During World War II, a young woman illustrated the envelopes she mailed to her sweetheart; they were later collected in World War II Envelope Art of Cecile Cowdery (1992) by Robin Berg.
Auctioned by Spink & Son in 2018, the Dr. Paul Ramsay Collection of Hand Painted Envelopes contained 217 examples of early mail art.
In short, mail art was widespread for a century before the “Mail Art movement” began.
Sort of Mail Art
Artist’s postcard, Henri Cassiers, 1902
Artist’s postcard, Ichijo Narumi, 1906
Artists’ postcards, i.e., works of art meant to be posted, but printed in multiple quantities, fall into a gray area.
Notable in the genre was the Collection des Cent, created by Émile Gréningaire, a Parisian watercolor painter and illustrator. In 1900, he issued an open invitation to artists to create artworks especially for postcards. His goal was to issue a series of packets holding 10 postcards each, publishing a packet every 15 days. The first cover was marketed on November 1, 1901, and the ninth and last in May of 1903. 
The postal art of Donald Evans – his tiny stamps from imaginary countries – was amazing in every way, but never meant to be actually mailed; certainly it is postal art, but not mail art. 
The postage stamp paintings of Molly Rausch, so fabulous. But, not posted, not quite mail art.
Letter from Edward Ardizzone
Illustrated letters, sent inside the envelope, also lurk in the gray area. 
Not Mail Art
Pictorial envelopes, printed for business use and advertising, can be artistic, but are not mail art.
Emily Dickinson’s envelope poems, written on scraps of envelopes from letters she received, are certainly art, but not mail art.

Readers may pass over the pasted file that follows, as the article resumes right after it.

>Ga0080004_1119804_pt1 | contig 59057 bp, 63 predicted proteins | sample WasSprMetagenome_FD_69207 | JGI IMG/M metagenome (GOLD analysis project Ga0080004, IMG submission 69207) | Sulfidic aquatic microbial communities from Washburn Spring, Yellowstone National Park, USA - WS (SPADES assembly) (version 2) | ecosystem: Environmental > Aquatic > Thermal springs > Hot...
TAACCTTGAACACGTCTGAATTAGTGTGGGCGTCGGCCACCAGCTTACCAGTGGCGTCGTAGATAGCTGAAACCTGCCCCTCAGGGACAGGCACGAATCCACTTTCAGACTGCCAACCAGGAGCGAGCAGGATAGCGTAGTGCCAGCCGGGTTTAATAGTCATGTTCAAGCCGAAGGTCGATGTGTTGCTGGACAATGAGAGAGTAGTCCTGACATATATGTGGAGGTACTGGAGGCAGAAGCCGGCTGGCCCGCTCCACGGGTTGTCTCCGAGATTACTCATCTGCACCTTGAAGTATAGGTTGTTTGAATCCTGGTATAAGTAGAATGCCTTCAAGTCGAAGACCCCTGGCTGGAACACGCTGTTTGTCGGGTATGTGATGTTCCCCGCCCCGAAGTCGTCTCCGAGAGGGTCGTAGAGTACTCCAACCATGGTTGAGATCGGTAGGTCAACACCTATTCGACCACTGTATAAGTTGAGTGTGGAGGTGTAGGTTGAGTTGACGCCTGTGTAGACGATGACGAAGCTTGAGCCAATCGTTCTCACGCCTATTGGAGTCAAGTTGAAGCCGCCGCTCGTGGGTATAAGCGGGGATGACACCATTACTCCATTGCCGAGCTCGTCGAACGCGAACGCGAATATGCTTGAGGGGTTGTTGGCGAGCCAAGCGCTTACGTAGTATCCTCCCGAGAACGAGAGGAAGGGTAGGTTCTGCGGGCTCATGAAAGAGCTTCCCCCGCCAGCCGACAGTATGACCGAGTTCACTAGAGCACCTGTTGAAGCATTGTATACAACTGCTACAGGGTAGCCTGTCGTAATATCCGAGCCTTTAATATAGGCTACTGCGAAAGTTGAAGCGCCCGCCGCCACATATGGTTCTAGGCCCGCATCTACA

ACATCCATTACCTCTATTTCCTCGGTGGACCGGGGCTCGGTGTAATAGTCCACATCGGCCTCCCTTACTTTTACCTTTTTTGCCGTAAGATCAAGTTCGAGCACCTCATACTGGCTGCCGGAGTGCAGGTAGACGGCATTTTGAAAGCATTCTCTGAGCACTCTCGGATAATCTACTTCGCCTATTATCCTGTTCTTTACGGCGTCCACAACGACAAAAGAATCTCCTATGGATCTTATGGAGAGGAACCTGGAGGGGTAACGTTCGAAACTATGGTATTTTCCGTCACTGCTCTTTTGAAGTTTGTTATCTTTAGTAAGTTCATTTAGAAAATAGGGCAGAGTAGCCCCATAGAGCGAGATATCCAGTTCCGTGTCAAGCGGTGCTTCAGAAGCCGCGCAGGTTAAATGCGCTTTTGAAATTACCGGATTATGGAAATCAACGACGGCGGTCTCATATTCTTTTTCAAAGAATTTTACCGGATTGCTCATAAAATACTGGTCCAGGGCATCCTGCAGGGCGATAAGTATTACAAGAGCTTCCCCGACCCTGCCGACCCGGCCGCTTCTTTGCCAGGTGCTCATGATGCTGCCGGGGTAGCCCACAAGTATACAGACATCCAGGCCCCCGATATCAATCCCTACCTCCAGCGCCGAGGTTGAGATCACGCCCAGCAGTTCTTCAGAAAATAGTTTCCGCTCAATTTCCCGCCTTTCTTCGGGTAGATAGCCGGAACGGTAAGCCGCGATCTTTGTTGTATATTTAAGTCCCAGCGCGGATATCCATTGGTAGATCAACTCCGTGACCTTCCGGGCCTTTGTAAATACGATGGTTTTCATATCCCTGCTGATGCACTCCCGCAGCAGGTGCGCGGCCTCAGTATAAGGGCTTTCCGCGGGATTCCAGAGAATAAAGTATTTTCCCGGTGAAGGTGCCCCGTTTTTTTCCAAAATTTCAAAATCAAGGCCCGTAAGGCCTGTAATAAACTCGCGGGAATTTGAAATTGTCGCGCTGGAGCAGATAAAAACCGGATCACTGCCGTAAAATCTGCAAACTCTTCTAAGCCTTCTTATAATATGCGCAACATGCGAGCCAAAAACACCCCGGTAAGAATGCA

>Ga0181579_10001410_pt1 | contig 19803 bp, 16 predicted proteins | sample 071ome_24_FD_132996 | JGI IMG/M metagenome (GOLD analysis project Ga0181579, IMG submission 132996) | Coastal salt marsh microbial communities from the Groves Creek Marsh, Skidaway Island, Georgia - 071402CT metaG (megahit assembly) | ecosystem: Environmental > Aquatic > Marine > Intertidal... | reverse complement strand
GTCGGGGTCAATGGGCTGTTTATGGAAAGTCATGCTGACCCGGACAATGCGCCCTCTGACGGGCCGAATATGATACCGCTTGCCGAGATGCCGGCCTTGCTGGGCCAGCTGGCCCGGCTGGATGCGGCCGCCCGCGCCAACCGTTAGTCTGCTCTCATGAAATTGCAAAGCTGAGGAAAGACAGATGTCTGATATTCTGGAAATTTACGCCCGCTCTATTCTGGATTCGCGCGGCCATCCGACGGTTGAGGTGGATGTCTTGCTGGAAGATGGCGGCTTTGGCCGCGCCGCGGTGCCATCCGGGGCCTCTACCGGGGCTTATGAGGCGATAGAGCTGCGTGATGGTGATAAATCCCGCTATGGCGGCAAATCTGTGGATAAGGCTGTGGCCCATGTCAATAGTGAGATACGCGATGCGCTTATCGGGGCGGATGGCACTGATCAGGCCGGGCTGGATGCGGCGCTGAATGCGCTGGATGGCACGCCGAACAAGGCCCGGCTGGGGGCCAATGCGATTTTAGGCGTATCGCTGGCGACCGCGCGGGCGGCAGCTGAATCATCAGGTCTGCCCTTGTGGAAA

The art of Amy Rice on vintage envelopes, lovely art, but not mail art.
In his Urgent: 2nd Class (2004), Nick Bantock writes, “My interest is a bit more specific: faux mail. Faux mail, according to me, is an envelope that has artwork added to it after it has already been through the mail and earned its maturity.”
So, there are all kinds of mail art and postal art, and mail art has been flourishing for almost two centuries. Another corner of mail art is faux postage, but that is a topic for another day.
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- British Pictorial Envelopes of the 19th Century (1984) by Ritchie Bodily, Christ Jarvis & Charles Hahn
- Hand Illustrated Postal Envelopes (1996) by David Swales
- Les Plus Belles Enveloppes Illustrees de 1750 a nos jours (2000) by Pierre-Stephane Proust
- Mail Art : Art Postal – Art Poste (2002) by Renaud Siegmann, especially pp. 24-29
- The Louis Grunin Collection: A Philatelic Art Gallery (2010), catalog from the Robert A. Siegel Auction Galleries, Inc.
- Je vous Aime Devinez Qui? : L’Art de la Carte Postal (2013) by Francine Stalport, especially the chapter “Cartes entierement realisees par l’expediteur” beginning on p. 125
On the Web:
 No rules, except their own. They decried the rules of gallery exhibitions but listed “considerations.” They mocked bureaucracy but were dependent upon the post office. They protested the closed nature of the art world, yet insisted that mail art was mail art only if it was exchanged within the International Mail Art Network (IMAN). See Anna Banana interview by Zora von Burden in Women of the Underground: Art (2012). See also Small Scale Subversion: Mail Art & Artistamps (2015) by John Held Jr., the Boswell of this aspect of the Mail Art world.
- Album de Cartes Postales (1960), afterword by C. Lauterbach & A. Jacovsky
- Art Nouveau Postcards: The Posterists’ Postcards (1977) by Alain Weill
- Art of the Japanese Postcard (2004) Museum of Fine Arts, Boston
 The World of Donald Evans (1980) with text by Willy Eisenhart
 Les Plus Belles Lettres Illustrees (1998) by Roselyne de Ayala & Jean-Pierre Gueno
More Than Words: Illustrated Letters from the Smithsonian’s Archives of American Art (2005) by Liza Kirwin
 Emily Dickinson: Envelope Poems (2016) edited by Christine Burgin